And when we live with an us/them mentality, "our" people, "those" people, tender here and tough there, I think what happens is what we have seen happen too often recently. It is what we see in this country, it is what we see on our streets, it is what we see in the comments section, that real Christian love goes out the window, and what it is replaced with is an incredibly inferior substitute. And that is why today, Jesus wants to talk to you about "those" people. You know, 2,000 years ago, Jesus knew all about "my" people and "those" people. There were Jews, there were Gentiles, there were Pharisees, there were Sadducees. There were good, church-going folks, and then there were sinners, and tax collectors, and prostitutes.
People drew hard lines and they picked and chose who they would love, and into that culture, Jesus spoke words that blew up the whole system. They were so shocking, people did not know what to do with them. But it was not just the way that Jesus spoke, it was the thing that he would later go on to do that would give the Christian church, and Christian people like me, and many of you, the chance to be bright lights in a very dark world. So, today, I want to open the Bible to Matthew 5 and see what Jesus said about you, and me, and those people that we find tough to love.
Here is what he said in Matthew 5:43. "You have heard that it was said, 'Love your neighbor and hate your enemy.'" Apparently, that is what people said in the first century. "Well, sure! I love my neighbor, my Jewish neighbor. He believes what I believe. He behaves how I behave. The yard sign in his Galilean yard is the same as my Galilean yard. Of course! But those people"? You have heard it said, "Hate your enemy". Verse 44, "But I tell you, love your enemies and pray for those who persecute you". Okay. Jesus chooses hard, stark, black and white words. "Your enemy". The word "enemy" in Greek means someone who is hostile towards you. "Those who persecute", the word "persecute" means to go after. It is like someone will not leave me alone with their criticism. It is like, relentless. They keep coming.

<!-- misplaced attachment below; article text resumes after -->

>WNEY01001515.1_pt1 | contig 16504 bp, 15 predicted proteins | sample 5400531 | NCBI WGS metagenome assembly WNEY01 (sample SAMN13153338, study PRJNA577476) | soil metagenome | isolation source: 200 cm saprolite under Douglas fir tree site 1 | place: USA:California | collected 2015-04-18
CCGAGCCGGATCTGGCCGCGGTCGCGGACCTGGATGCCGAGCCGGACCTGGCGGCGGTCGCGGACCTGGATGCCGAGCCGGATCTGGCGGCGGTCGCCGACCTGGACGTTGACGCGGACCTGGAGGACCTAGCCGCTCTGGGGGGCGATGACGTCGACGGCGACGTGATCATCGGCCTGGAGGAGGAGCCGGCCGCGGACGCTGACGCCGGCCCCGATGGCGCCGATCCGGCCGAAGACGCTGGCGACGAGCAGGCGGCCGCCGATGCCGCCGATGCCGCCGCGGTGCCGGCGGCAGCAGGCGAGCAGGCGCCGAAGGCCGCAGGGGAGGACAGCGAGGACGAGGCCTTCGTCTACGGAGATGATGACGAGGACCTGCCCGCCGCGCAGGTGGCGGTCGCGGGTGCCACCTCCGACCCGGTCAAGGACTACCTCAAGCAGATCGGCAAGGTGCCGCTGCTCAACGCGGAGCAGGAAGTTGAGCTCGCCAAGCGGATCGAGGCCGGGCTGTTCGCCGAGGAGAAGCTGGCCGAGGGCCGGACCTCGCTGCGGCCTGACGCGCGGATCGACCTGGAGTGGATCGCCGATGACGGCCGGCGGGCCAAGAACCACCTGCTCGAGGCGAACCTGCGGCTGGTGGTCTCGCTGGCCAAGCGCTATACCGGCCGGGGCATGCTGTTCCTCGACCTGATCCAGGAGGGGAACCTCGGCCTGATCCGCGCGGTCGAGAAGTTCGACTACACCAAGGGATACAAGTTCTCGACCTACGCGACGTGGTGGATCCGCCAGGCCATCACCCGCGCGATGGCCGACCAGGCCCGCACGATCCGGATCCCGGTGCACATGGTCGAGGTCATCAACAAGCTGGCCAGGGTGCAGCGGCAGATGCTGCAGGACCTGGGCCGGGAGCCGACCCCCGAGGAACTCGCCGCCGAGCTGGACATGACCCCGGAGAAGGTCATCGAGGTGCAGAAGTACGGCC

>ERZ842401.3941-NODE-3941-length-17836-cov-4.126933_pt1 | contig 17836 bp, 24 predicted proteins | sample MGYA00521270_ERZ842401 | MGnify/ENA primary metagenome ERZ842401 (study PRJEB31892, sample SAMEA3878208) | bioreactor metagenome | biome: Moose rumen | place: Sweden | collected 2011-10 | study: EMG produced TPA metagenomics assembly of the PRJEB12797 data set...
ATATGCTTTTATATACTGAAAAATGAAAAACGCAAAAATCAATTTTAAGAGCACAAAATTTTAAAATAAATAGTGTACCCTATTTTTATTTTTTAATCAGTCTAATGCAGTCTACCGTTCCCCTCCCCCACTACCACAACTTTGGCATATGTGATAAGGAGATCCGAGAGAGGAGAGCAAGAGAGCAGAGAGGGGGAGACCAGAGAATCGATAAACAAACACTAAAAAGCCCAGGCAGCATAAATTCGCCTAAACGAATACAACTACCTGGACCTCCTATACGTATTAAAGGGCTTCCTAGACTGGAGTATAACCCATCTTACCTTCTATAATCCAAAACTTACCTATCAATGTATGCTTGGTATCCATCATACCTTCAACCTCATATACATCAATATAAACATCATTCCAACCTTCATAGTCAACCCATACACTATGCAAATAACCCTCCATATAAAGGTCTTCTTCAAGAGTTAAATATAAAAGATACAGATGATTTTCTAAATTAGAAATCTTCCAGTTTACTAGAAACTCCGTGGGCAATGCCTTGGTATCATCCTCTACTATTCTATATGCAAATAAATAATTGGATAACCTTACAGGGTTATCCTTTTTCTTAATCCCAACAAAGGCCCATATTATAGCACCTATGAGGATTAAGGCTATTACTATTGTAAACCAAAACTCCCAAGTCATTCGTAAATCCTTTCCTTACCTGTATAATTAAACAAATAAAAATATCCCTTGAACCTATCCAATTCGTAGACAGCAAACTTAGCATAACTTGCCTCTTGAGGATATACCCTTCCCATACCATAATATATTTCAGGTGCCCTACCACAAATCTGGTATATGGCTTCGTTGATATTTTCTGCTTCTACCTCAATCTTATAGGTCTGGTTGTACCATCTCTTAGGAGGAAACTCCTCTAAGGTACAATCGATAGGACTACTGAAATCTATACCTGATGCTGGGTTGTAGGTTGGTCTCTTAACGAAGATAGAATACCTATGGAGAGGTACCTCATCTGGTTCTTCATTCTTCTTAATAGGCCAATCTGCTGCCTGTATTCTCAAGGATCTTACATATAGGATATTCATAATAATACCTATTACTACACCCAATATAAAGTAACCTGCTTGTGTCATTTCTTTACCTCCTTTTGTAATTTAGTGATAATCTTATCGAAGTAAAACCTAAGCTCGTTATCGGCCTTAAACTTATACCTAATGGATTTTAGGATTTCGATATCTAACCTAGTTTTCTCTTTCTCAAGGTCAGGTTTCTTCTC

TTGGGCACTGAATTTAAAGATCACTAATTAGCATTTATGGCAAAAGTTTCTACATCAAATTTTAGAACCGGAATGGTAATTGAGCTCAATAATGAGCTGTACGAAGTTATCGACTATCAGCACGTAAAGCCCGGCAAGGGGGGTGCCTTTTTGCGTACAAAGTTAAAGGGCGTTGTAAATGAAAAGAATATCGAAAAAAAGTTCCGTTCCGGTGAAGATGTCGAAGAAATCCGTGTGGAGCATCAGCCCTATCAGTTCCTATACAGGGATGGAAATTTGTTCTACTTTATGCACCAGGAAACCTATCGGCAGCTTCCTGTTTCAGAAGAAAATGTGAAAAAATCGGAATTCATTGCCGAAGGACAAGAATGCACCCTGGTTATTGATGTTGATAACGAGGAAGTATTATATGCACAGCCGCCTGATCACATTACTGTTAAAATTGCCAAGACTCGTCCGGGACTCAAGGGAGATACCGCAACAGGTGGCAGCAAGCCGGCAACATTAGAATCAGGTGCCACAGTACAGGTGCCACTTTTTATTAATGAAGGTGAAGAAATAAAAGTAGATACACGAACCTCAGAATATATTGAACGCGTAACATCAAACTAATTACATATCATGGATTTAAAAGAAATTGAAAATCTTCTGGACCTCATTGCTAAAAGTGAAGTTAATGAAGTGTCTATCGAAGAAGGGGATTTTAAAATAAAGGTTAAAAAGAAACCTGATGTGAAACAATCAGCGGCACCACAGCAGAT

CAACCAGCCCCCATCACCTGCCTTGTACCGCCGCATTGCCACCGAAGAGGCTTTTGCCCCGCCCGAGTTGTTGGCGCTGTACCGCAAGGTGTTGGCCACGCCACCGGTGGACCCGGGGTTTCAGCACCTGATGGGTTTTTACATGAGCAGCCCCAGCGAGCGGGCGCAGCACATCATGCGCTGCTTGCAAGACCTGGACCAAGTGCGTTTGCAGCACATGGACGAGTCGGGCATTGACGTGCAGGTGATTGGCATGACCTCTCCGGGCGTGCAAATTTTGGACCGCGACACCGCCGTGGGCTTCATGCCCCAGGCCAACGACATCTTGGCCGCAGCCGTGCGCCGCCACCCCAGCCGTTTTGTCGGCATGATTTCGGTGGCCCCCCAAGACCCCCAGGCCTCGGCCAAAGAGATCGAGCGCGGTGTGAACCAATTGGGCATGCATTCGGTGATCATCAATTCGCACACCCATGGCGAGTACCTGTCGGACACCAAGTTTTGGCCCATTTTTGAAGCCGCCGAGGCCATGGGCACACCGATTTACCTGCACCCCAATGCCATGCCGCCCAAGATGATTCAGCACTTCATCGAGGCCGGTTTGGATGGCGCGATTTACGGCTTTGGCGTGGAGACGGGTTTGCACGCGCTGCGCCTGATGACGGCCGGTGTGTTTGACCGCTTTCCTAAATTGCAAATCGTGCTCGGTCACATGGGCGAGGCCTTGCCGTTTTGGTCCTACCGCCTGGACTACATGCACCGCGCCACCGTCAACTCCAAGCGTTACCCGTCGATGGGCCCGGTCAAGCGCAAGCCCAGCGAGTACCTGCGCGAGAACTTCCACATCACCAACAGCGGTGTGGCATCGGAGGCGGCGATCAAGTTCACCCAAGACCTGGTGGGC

And I want to say that Jesus, Jesus, I do not really like the guy that forwards me too many e-mails. You want me to love and pray for those people? In a similar teaching in Luke 6, Jesus said, "Oh yeah, and not just that. Be kind to them, lend to them without expecting anything in return, be merciful to them, serve them, do good to them". And I want to ask Jesus: why? "So that you may be children of your Father in heaven. He causes his sun to rise on the evil and the good, and he sends rain on the righteous and the unrighteous". Everyone take your phones out real fast. All right, we have got some phones. Can you open your phone as fast as you can to the weather app? Go ahead. Do not check Facebook or Instagram, okay? Just the weather app, all right? Once you have got it, hold up your phone if you have got the weather app open. I can see a bunch of them.
Anyone here who is like, an official member of our church, can you tell me what the temperature is right now if you are an official member of our church in Appleton, Wisconsin? 68, 67 degrees? Okay, if you are one of our guests here today, you are not an official member of the CORE, could you please tell me what the temperature is in Appleton, Wisconsin? 67, 68 degrees? If you are in your teens or your 20s, do not have many grey hairs on your head just yet, could you tell me what the temperature is in Appleton, Wisconsin? It is 68? Interesting. If you are a veteran member of our congregation, if you have got a few greys up top like I do, can you tell me what the temperature is? Yes, 68. You get the point, too. And I will not ask you to shout this out, but if you were not into church, if you believed the Bible is a man-made book, if you are an atheist who denies the existence of God, can you guess what the temperature would be? 68.
And that is Jesus' point. If you want to be a small glimpse of your Father who is in heaven, the God who causes his sun to rise on the evil and the good, if you struggle to love "that" person or be tender with "those" people, according to Jesus, you should probably check your weather app. Look what he says next in Verses 46 and 47. "If you love those who love you, what reward will you get? Are not even the tax collectors doing that? And if you greet only your own people, what are you doing more than others? Do not even pagans do that"?